# Assign a value to a certain position in a vector of a vector (2D)

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Ok, im starting c++ and i want to assign a value to a specific position in a vector of a vector. I have done it with an array of array (2D) but now would like to do it with vectors.

``````   int main() {
int newLine = 10;
int newColumm = 10;
const string WALL = "\u2588";
cout << endl;
string grille;
for (int j = 0; j < newColumm + 1; j++) {
int i = 0;
grille[i][j] = WALL;
}
for (int j = 0; j < newColumm + 1; j++) {
int i = newLine + 1;
grille[i][j] = WALL;
}
``````

I would like to do the same thing with vectors. I Have :

``````  int main() {
int newLine = 10;
int newColumm = 10;
const string WALL = "\u2588";
cout << endl;
//    string grille;
vector<vector<string>> grille;

for (int j = 0; j < newColumm + 1; j++) {
int i = 0;
grille.at(i).at(j) = WALL;
}
for (int j = 0; j < newColumm + 1; j++) {
int i = newLine + 1;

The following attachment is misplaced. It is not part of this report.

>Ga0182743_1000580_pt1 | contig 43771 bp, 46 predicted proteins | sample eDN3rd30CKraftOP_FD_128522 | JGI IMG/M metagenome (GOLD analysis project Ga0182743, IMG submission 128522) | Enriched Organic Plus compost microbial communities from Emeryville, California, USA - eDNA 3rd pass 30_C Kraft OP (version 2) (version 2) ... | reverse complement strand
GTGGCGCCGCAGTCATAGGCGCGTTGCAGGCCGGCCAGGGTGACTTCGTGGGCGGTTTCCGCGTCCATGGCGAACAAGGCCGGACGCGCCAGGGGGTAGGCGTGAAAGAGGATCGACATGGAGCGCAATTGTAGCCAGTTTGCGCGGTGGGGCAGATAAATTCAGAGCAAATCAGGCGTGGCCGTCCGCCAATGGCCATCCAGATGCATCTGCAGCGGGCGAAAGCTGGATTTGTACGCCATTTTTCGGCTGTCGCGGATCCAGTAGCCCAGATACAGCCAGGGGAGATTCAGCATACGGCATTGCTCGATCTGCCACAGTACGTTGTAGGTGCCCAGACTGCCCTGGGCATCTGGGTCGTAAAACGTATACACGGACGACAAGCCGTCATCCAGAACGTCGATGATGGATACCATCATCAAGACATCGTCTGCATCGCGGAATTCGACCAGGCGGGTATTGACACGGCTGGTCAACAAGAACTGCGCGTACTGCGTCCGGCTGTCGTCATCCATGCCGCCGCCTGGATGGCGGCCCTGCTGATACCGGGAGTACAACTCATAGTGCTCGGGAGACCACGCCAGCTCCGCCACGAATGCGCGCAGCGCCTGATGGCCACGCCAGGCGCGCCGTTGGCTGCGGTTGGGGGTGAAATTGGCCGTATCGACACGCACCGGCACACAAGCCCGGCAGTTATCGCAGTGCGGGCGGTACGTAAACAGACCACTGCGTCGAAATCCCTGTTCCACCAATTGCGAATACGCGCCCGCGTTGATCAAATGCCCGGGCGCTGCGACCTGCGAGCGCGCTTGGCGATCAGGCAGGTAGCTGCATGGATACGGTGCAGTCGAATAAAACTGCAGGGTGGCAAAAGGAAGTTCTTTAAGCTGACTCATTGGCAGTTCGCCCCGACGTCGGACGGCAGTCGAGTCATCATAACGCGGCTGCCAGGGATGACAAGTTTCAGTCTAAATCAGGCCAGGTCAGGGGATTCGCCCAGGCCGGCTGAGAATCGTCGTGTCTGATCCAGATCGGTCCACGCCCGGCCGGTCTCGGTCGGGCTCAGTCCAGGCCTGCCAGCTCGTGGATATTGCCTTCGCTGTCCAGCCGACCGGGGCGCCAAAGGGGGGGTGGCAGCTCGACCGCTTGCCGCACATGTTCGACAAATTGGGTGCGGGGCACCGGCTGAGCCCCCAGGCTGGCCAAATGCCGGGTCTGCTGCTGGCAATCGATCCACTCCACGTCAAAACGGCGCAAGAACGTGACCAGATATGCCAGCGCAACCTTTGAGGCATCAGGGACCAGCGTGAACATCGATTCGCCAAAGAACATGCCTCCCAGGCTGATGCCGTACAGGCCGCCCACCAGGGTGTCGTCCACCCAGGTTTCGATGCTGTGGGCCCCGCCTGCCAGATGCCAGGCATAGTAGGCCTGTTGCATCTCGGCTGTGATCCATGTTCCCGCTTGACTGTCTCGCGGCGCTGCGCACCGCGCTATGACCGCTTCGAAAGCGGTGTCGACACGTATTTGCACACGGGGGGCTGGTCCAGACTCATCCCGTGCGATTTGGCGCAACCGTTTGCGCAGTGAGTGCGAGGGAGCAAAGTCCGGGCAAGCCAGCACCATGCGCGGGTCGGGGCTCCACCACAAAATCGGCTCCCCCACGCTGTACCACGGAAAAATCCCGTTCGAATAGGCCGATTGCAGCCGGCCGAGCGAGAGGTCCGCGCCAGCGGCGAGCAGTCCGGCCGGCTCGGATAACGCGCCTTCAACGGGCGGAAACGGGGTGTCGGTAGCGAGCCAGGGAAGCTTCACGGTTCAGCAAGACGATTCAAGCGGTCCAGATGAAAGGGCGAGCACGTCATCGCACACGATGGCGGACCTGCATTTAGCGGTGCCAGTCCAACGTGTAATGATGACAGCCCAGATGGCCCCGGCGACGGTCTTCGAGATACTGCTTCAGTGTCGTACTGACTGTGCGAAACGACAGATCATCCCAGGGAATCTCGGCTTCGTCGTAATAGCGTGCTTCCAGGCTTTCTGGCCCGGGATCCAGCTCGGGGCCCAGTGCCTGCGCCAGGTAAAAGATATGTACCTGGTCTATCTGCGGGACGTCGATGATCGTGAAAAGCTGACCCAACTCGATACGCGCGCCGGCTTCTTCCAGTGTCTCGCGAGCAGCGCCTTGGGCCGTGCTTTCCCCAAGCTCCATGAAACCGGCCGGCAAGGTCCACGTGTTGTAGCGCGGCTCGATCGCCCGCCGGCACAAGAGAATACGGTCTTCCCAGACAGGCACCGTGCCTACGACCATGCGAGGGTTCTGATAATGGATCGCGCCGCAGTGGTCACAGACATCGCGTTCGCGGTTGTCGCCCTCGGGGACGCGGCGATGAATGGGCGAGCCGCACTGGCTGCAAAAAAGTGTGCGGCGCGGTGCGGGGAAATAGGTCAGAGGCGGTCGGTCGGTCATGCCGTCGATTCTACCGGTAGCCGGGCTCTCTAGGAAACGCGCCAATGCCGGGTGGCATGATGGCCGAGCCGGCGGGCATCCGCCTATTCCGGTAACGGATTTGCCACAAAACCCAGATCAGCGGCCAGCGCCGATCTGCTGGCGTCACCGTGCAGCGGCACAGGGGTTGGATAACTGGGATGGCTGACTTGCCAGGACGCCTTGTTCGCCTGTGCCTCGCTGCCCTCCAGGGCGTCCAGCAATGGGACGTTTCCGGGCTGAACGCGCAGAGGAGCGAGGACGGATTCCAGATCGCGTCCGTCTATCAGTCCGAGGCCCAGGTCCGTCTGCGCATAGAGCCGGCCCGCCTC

grille.at(i).at(j) = WALL;
}
``````

It's obviously not working for the moment. (Sorry for my bad language, english is my second language...)

The `at()` method accesses an existing element in the vector. `vector<vector<string>> grille;` creates a completely empty vector. There's nothing existing there. That's why `at()` throws an exception. Open your C++ book to the chapter that explains how vectors work and read it. It should explain how to resize the vector to some size. Here, you have to: 1) resize the major dimension of the vector to N elements. 2) Resize each one of those elements, each individual `std::vector<std::string>` to a vector of 10 strings. P.S. const string WALL = "\u2588"; is wrong.

const string WALL = "\u2588"; is ok, its a special caracter of std library...

3

Your vector has no size. You are getting a `std::range_error` exception when you access the vector out-of-bounds. Since you are not handling exceptions, your program crashes.

The naive fix for this is to simply pre-allocate your vector to the dimensions you expect:

``````vector<vector<string>> grille(10, std::vector<string>(10));
``````

Note that your for-loops will naturally overshoot anyway and you'll still get an exception, since they are actually looping to 10 inclusive. Remember that if you have 10 elements, then the valid indices are 0 to 9 inclusive.

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